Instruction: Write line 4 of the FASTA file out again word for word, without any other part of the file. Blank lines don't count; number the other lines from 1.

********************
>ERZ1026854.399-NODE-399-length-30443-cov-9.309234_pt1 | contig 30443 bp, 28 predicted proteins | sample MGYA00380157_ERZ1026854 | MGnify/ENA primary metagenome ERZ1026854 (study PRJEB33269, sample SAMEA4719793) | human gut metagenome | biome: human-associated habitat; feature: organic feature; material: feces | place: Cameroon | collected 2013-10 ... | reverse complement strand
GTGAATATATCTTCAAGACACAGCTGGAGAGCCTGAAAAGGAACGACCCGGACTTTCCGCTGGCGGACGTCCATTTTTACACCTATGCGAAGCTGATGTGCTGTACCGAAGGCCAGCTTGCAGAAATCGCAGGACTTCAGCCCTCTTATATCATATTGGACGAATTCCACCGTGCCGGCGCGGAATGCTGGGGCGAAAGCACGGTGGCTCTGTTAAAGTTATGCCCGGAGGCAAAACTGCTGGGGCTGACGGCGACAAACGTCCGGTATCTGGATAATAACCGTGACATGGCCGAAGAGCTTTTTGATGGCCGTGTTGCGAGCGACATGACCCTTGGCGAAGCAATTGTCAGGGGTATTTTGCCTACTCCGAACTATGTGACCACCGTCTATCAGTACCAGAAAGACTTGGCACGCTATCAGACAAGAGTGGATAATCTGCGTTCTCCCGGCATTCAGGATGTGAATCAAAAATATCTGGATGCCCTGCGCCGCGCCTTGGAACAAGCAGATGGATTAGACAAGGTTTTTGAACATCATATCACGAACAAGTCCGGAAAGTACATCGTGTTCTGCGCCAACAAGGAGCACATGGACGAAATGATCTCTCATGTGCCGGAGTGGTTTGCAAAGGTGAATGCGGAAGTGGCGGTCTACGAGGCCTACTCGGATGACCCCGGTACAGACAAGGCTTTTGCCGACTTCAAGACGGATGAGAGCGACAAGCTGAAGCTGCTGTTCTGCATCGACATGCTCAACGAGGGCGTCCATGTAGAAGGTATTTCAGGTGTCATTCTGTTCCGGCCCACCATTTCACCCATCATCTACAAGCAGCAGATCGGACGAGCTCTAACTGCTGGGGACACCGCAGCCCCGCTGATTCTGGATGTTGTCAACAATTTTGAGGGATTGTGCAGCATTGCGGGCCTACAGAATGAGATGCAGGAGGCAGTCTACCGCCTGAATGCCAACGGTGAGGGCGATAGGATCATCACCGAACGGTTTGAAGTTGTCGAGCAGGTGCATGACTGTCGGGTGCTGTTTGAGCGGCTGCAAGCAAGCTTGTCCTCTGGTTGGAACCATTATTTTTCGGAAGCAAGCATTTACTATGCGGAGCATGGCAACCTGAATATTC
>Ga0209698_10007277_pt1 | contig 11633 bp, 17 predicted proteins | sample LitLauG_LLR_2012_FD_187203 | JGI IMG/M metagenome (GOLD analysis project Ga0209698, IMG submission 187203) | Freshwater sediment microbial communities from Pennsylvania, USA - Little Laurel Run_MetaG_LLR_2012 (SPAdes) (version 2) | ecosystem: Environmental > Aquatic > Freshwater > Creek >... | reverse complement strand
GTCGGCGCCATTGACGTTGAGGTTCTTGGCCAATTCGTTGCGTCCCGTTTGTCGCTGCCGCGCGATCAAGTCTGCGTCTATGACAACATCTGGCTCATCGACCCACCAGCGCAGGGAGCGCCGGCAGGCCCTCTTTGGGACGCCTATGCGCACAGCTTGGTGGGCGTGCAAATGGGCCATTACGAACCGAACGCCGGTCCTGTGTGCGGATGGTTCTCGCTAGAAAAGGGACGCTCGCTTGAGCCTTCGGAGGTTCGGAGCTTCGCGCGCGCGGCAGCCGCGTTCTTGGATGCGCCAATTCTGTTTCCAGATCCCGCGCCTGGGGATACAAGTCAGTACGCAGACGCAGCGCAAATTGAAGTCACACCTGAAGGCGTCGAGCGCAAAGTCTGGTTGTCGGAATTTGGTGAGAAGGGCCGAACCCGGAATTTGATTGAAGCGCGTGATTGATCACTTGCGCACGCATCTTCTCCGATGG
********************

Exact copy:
GTCGGCGCCATTGACGTTGAGGTTCTTGGCCAATTCGTTGCGTCCCGTTTGTCGCTGCCGCGCGATCAAGTCTGCGTCTATGACAACATCTGGCTCATCGACCCACCAGCGCAGGGAGCGCCGGCAGGCCCTCTTTGGGACGCCTATGCGCACAGCTTGGTGGGCGTGCAAATGGGCCATTACGAACCGAACGCCGGTCCTGTGTGCGGATGGTTCTCGCTAGAAAAGGGACGCTCGCTTGAGCCTTCGGAGGTTCGGAGCTTCGCGCGCGCGGCAGCCGCGTTCTTGGATGCGCCAATTCTGTTTCCAGATCCCGCGCCTGGGGATACAAGTCAGTACGCAGACGCAGCGCAAATTGAAGTCACACCTGAAGGCGTCGAGCGCAAAGTCTGGTTGTCGGAATTTGGTGAGAAGGGCCGAACCCGGAATTTGATTGAAGCGCGTGATTGATCACTTGCGCACGCATCTTCTCCGATGG